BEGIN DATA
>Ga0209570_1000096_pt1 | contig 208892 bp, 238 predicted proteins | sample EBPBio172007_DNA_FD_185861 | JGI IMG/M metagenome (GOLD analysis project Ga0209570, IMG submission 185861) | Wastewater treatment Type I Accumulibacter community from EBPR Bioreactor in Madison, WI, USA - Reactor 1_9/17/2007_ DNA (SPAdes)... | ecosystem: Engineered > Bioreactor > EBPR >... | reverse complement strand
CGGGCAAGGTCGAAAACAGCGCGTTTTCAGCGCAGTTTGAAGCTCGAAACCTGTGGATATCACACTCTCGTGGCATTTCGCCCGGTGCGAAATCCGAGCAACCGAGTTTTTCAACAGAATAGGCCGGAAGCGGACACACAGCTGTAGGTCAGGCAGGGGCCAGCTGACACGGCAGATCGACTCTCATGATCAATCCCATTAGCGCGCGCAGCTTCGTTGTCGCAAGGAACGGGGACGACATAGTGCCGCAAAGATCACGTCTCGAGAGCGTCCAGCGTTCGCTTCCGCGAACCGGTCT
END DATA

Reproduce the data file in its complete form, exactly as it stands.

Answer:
>Ga0209570_1000096_pt1 | contig 208892 bp, 238 predicted proteins | sample EBPBio172007_DNA_FD_185861 | JGI IMG/M metagenome (GOLD analysis project Ga0209570, IMG submission 185861) | Wastewater treatment Type I Accumulibacter community from EBPR Bioreactor in Madison, WI, USA - Reactor 1_9/17/2007_ DNA (SPAdes)... | ecosystem: Engineered > Bioreactor > EBPR >... | reverse complement strand
CGGGCAAGGTCGAAAACAGCGCGTTTTCAGCGCAGTTTGAAGCTCGAAACCTGTGGATATCACACTCTCGTGGCATTTCGCCCGGTGCGAAATCCGAGCAACCGAGTTTTTCAACAGAATAGGCCGGAAGCGGACACACAGCTGTAGGTCAGGCAGGGGCCAGCTGACACGGCAGATCGACTCTCATGATCAATCCCATTAGCGCGCGCAGCTTCGTTGTCGCAAGGAACGGGGACGACATAGTGCCGCAAAGATCACGTCTCGAGAGCGTCCAGCGTTCGCTTCCGCGAACCGGTCT